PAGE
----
back to article How mobile device management is taking on the BYOD challenge

Every IT manager worth his or her salt would really like to get hold of users’ physical devices to lock down security and manage privileges, protocols and permissions in the perpetual quest for control. This is not always possible. The situation has given rise to industry terminology such as mobile device management (MDM) and …

  1. Chris Miller

    Virtual Desktop Infrastructure

    Solves many of the problems of BYOD. All you need is two pieces of software - a VDI client and a strong, secure VPN - that can be installed on a wide range of devices (there are plenty of solutions covering RIM and Apple, as well as most Android and Linux systems). WiFi in your offices (with an air-gap to the corporate network) and you're good to go.

    I'd be the first to admit that not every application is suitable for VDI - CAD/CAM, software development, some marketing activities are obvious examples. But 90% of users (and in many organisations 99% of users) only need email, Internet/intranet browsing and standard office tools, which are well supported.

    Do it right, and you'll find the support costs for your existing desktops will go down as well,.

    1. Graham 24

      Re: Virtual Desktop Infrastructure

      Why do you say that software development is not suitable? It's mainly editing text, which is ideally suited for a remote-working scenario (protocols like RDP are very efficient for text).

      It's a problem if the devs insist on downloading a 5GB repository to the local client, but provided you keep the source code, compile and link etc on the server end of the remote link, there isn't a problem.

    2. Anonymous Coward
      Anonymous Coward

      Re: Virtual Desktop Infrastructure

      That really, really depends on what you mean by support costs. The costs of hardware and, especially, licensing is enough to give any rational CIO/SysAdmin a heart attack. I am keep circling the objective, truly distributed computing on any device but damn. What I end up with is the application equivalent of publish/subscribe databases which isn't a terrible model given flaky to unavailable network connections.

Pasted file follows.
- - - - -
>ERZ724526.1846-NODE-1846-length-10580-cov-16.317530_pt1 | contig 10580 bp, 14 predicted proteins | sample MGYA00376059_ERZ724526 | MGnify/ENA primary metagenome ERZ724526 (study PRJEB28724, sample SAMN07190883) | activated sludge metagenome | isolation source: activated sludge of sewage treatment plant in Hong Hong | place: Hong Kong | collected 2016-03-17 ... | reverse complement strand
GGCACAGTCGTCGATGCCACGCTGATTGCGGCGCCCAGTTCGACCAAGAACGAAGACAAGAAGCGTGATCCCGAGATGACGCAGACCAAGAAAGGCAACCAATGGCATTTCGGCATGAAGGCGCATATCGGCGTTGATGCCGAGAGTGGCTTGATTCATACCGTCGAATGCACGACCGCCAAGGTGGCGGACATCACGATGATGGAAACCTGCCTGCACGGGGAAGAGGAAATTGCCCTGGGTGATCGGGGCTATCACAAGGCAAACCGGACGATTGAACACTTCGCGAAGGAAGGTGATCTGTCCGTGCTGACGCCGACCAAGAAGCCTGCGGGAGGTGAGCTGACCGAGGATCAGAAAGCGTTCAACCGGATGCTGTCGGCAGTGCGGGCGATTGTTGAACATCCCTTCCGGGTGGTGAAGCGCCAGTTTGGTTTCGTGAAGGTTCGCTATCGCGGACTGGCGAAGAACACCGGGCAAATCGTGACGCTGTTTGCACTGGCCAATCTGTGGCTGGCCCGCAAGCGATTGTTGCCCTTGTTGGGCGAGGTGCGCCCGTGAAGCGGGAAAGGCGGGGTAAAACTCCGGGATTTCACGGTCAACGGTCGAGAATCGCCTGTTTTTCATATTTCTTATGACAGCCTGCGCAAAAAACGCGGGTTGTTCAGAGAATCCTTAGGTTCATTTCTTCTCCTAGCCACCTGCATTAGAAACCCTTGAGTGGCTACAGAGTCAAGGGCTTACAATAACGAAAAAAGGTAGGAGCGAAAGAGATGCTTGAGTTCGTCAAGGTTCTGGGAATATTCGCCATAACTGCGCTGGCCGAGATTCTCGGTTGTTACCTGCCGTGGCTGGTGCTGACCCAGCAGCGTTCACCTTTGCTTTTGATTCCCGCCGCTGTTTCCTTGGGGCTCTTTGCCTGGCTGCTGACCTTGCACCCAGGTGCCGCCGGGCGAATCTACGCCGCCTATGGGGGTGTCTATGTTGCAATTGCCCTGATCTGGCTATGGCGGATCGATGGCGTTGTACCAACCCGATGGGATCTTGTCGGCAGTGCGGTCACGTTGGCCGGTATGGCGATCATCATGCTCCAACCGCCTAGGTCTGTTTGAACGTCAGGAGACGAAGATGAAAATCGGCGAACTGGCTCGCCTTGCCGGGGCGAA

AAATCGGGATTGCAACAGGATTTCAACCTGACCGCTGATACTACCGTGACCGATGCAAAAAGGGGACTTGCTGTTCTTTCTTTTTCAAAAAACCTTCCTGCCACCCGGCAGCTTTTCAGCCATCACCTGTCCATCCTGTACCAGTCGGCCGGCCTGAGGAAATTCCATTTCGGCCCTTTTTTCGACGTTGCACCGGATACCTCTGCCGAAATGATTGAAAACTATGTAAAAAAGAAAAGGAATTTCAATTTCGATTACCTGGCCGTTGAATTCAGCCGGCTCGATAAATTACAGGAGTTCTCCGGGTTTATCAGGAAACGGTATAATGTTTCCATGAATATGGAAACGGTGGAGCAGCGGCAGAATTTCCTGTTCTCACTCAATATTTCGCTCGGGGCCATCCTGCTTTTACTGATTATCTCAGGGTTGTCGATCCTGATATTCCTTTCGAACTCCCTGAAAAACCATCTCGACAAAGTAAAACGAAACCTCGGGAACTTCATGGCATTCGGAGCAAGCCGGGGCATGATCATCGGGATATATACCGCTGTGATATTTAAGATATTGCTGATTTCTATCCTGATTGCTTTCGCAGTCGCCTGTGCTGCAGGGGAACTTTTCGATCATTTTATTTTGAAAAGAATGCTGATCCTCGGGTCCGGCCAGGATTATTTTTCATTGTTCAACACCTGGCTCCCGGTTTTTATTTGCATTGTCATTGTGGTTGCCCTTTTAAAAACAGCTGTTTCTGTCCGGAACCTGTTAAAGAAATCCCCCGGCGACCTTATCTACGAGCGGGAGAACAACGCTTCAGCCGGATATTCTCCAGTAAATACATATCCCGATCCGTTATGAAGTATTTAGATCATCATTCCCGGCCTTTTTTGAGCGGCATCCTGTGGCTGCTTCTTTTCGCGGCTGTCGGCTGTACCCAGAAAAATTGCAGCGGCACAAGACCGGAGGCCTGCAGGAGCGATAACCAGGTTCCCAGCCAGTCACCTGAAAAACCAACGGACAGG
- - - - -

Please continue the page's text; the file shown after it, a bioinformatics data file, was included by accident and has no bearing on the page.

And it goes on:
By the way, it isn't hard at all to do development over the connection, or at least no harder than office work on large files. I keep large files synchronized, multiple gigs (4+ GB) and that's with encrypted containers (EDS/TrueCrypt) tossed in the mix. Display size is the major annoyance not size.

  2. Anonymous Coward
    Anonymous Coward

    VDI is not the panacea you might think it is

    There is a good reason that a lot of people use Laptops as their Desktop. The reason is that they are mobile. And when you are mobile there is not always a network connection that would allow you to use your VDI from a mobile device.

    Then there are the sometimes horrendous costs of data when roaming(50p+/Mbyte). What price VDI then eh?

    As someone who travels the world on Business, My laptop is my desktop and it travels with me. It runs my between 6 & 9 VM's that simulate the Industrial Plant that I work on with ease.

    I would love for a VDI supporter to explain how VDI would benefit my work.

    Oh, and mobile phones/3G Dongles are not allowed on the sites I work on and there is no external network connection (Remember the SCADA virus problems)

    But I have to dash, I have a flight to Sao Paulo to catch.

    1. Chris Miller

      Re: VDI is not the panacea you might think it is

      I'll add Industrial Plant simulation to my list of topics unsuitable for VDI. But, I repeat, most people aren't working on CAM, they need only a few basic apps that are easily capable of being handled through VDI.

  3. Graham Cobb

    Mixing up MDM and BYOD

    The article seems to be about MDM, not BYOD. If the company needs the level of control over devices that is described as the goal of MDM in the article, then they will need to provide the devices. No one will bring their own device and accept that level of control.

    BYOD is about companies being willing to trade off control in exchange for reduced cost and more satisfied employees. You can't have all three at once.

    It would have been more useful if the article had been about what level of control is actually feasible with BYOD, not with company-owned devices.

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